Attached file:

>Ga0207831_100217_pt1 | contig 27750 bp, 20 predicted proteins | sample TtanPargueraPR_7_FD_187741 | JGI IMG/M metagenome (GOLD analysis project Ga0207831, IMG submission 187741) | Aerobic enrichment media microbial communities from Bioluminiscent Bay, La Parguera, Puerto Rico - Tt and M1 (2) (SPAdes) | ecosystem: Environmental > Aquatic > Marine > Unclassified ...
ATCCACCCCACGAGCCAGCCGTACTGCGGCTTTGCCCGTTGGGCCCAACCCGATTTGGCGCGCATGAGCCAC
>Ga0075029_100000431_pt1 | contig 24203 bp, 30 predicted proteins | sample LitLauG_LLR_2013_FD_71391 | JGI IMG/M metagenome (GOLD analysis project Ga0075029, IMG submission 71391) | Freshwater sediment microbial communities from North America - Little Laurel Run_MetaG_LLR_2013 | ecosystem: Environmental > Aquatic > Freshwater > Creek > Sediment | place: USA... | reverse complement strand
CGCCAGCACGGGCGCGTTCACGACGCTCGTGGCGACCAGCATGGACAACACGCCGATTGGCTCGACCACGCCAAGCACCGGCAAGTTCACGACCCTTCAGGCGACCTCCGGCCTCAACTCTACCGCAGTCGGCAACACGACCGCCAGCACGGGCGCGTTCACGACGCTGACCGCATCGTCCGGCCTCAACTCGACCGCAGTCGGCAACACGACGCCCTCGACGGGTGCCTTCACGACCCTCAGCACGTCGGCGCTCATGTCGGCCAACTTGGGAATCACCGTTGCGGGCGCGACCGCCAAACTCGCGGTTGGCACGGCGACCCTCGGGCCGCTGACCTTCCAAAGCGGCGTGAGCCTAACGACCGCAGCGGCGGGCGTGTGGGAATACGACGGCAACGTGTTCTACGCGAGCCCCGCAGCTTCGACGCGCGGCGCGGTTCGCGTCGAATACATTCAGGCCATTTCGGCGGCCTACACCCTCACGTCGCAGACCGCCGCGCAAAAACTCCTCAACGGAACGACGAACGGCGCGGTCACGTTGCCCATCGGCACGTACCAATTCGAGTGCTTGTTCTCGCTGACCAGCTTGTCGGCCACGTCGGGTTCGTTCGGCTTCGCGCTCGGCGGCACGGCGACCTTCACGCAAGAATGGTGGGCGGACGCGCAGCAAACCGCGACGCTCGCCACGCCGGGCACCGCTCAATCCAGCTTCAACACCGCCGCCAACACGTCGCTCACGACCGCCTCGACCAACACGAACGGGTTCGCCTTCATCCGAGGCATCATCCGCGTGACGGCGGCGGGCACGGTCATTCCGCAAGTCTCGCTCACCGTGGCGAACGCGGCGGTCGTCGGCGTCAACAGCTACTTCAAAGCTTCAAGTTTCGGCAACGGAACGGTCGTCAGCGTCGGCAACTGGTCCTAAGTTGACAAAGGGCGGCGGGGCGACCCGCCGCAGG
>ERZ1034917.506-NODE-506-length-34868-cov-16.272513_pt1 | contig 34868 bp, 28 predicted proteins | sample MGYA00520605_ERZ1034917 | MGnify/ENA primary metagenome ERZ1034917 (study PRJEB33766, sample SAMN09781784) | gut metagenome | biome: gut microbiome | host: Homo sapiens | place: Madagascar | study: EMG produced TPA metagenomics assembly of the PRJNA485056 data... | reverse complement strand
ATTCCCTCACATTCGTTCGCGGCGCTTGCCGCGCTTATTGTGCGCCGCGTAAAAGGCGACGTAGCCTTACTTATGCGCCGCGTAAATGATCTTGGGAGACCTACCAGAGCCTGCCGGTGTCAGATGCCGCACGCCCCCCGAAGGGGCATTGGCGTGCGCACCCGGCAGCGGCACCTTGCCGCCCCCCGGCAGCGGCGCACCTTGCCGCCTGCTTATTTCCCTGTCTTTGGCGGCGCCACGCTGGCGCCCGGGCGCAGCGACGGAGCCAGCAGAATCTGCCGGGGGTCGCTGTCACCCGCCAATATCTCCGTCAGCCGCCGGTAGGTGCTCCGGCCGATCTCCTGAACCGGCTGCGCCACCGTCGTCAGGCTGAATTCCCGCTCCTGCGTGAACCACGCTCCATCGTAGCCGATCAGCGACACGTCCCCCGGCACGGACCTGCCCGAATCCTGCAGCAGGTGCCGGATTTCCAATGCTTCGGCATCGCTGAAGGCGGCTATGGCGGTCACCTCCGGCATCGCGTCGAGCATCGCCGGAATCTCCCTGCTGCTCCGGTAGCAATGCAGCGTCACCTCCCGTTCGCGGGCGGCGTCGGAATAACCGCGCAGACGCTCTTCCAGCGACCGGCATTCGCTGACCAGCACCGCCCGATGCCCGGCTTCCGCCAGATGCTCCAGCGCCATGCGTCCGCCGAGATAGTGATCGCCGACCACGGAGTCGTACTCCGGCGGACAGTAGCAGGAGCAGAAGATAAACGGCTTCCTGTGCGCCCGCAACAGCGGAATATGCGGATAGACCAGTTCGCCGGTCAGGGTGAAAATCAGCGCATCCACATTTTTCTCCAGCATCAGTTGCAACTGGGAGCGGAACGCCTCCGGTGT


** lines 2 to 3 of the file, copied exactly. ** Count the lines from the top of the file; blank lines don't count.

ATCCACCCCACGAGCCAGCCGTACTGCGGCTTTGCCCGTTGGGCCCAACCCGATTTGGCGCGCATGAGCCAC
>Ga0075029_100000431_pt1 | contig 24203 bp, 30 predicted proteins | sample LitLauG_LLR_2013_FD_71391 | JGI IMG/M metagenome (GOLD analysis project Ga0075029, IMG submission 71391) | Freshwater sediment microbial communities from North America - Little Laurel Run_MetaG_LLR_2013 | ecosystem: Environmental > Aquatic > Freshwater > Creek > Sediment | place: USA... | reverse complement strand